HMIP Inspections of Cookham Wood

The prison was inspected in September 2019, the full reports and Action lans can be read at the Ministry of Justice web site, just follow the links below. In their latest report the inspectors said:

This report details findings from our latest inspection of HMYOI Cookham Wood, a facility holding up to 188 boys aged between 15 and 18. In common with all young offender institutions (YOIs), and recognising the risks and accountabilities relating to the imprisonment of children, Cookham Wood is subject to independent inspection annually.

When we inspected last year, we reported outcomes for children that were insufficient in three of our healthy prison tests and reasonably good in only one, ‘care’. At this inspection, the situation had deteriorated to the extent that outcomes were now insufficiently good against all our healthy prison tests. Despite these disappointing verdicts, local managers sought to provide some context in terms of their frustration at being unable to recruit and retain sufficient staff. New recruitment initiatives were underway and there was some hope that the impending closure of the adjacent Medway Secure Training Centre (STC) would lead to an influx of transferred staff in the new year. Staff shortages, however, could not have come at a worse time as the institution was running near capacity as children were diverted away from Feltham A YOI, as that institution responded to the Urgent Notification we issued to it earlier in the year.

Cookham Wood was still not safe enough. Children were received into the institution reasonably well but induction arrangements were undermined by extended periods of inactivity and lock-up. Safeguarding procedures were sound and levels of s elf-harm were lower than at comparable prisons, with those in crisis telling us t hey felt supported. Levels of violence, however, some of which was serious, remained high. Work was in place to resolve conflict, supported by a comprehensive behaviour management strategy, but much of this was impeded by the shortage or regular re-deployment of staff. In addition, too much low-level poor behaviour went unchallenged and too little was done to encourage fuller engagement among children. Safety was further undermined by overreliance on reactive ‘keep apart’ lists, which hindered a full and smoothly-run regime, and by significant amounts of lock-up.

Use of force had increased and was high, and more than half of incidents required the full deployment of restraint techniques. Children could also find themselves segregated on at least two units, Bridge and Phoenix, or on normal location. The purpose of these units required clarification and the regime for children on them was too limited, despite the attention of caring and supportive staff. The accommodation on Phoenix was poor.

Relationships between staff and children generally were not good enough. Barely two-thirds of children felt respected and staff rarely had sufficient time to meaningfully engage with them. Relationships were better on the Cedar unit. Accommodation was modern but its upkeep poor : the environment was often grubby and standards of cleanliness and general maintenance required improvement. The quality of food was reasonable but most children were required to eat t heir meals in their cells. Consultation arrangements needed more support and children experienced limited access to application and complaints procedures. The promotion of equality was poor, but the quality of health provision remained good.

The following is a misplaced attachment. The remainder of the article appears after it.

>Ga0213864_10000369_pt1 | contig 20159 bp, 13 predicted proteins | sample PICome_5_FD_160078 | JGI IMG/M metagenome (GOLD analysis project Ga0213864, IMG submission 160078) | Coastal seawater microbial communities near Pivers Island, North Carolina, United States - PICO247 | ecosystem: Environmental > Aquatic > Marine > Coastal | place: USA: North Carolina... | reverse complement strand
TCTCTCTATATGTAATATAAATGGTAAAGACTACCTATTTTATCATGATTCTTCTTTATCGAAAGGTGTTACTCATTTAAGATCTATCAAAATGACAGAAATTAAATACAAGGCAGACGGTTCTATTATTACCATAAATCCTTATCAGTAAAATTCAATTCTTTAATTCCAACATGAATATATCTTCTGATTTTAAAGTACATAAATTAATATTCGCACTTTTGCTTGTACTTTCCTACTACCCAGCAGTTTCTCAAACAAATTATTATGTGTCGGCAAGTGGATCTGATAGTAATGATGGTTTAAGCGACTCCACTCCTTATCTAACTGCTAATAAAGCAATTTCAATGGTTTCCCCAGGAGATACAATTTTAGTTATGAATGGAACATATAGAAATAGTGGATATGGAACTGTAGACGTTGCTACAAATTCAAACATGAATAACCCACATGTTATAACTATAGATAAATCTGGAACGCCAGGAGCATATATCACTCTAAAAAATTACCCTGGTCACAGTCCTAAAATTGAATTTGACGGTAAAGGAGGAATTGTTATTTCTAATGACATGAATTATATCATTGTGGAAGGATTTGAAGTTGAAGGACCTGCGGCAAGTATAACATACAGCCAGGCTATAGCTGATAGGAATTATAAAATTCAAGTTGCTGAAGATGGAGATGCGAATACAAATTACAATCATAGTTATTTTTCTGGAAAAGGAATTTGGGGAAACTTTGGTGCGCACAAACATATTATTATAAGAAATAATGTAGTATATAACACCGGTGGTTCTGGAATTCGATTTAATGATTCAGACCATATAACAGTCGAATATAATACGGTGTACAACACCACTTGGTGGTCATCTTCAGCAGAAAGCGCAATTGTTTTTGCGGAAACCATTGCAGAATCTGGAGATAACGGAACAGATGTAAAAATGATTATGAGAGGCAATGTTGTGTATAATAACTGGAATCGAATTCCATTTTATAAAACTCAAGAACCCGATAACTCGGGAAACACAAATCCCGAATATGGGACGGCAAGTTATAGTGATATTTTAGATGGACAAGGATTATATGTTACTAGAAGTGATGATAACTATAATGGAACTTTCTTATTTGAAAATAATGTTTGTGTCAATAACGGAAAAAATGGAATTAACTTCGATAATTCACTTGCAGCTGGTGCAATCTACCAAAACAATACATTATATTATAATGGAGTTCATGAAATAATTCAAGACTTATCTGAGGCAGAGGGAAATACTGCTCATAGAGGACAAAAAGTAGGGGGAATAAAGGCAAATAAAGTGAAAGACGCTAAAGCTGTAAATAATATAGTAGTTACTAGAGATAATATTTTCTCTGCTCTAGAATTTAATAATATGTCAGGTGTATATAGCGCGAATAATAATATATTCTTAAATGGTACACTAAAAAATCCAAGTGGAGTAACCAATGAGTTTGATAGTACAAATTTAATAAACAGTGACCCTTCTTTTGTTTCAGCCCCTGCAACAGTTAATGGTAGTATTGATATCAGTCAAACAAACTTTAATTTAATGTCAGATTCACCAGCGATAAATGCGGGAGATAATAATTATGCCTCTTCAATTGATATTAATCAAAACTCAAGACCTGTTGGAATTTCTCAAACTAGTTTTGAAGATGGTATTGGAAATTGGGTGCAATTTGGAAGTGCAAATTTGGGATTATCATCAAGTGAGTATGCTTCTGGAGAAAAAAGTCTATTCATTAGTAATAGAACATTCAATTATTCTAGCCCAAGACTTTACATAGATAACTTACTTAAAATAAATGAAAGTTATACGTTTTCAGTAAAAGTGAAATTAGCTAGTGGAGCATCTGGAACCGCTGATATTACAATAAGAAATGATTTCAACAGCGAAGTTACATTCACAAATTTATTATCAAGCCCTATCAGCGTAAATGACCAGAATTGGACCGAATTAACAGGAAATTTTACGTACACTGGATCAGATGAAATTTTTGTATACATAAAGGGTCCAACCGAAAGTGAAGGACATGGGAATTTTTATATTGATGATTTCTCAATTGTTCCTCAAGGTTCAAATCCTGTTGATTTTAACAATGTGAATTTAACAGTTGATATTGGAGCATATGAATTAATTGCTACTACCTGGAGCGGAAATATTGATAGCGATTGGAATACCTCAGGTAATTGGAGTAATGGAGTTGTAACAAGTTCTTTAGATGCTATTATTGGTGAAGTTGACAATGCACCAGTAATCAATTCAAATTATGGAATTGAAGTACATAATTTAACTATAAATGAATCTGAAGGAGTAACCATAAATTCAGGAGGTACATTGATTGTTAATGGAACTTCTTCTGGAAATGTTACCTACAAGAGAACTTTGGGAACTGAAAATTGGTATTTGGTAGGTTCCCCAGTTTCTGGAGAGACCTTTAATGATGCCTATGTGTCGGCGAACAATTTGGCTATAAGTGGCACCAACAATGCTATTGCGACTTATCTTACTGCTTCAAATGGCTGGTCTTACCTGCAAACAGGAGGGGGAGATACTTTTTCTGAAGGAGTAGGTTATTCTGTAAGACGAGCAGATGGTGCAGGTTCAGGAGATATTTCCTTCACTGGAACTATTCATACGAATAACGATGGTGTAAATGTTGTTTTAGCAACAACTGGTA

We found 28% of children locked in cell during the school day, with most accessing just five hours a day out of cell during the week and two hours at weekends. Access to the gym and library was restricted. Despite some improvements to provision, punctuality and attendance at education and vocational training were poor, which limited education hours and contributed to the fact that only half those engaged on courses completed them. Overall, our colleagues in Ofsted judged the learning and skills provision as ‘requires improvement’, their second lowest assessment.

Oversight of resettlement work was similarly disappointing, lacking focus and coordination. The casework department operated in isolation, many case managers needed better training and only half of children told us they thought they had a custody plan. Those plans that were completed often failed to consider risk of harm or usefully support resettlement. Release on temporary licence (ROTL) assessments and public protection work were not sufficiently robust and in our survey just a quarter of children told us they thought someone was helping them with their release. The lack of suitable accommodation for children being released was very concerning.

In the coming year, progress at Feltham will hopefully ease population pressures at Cookham Wood and the prospect of new staff provides some assurance that managers will be better placed to resolve the problems we identified. At this inspection we saw many hard-working staff and managers, and some improvements were evident, but so was some deterioration. We leave the institution with a number of recommendations which we hope will assist improvement. Priorities we identify include an insistence on higher standards of living conditions and children’s behaviour, a need for a more active regime that incentivises and engages young people and a more robust and better coordinated delivery of effective resettlement services .

 

Peter Clarke CVO OBE QPMHM
Chief Inspector of Prisons
September 2019

Return to Cookham Wood

To read the full reports follow the links below: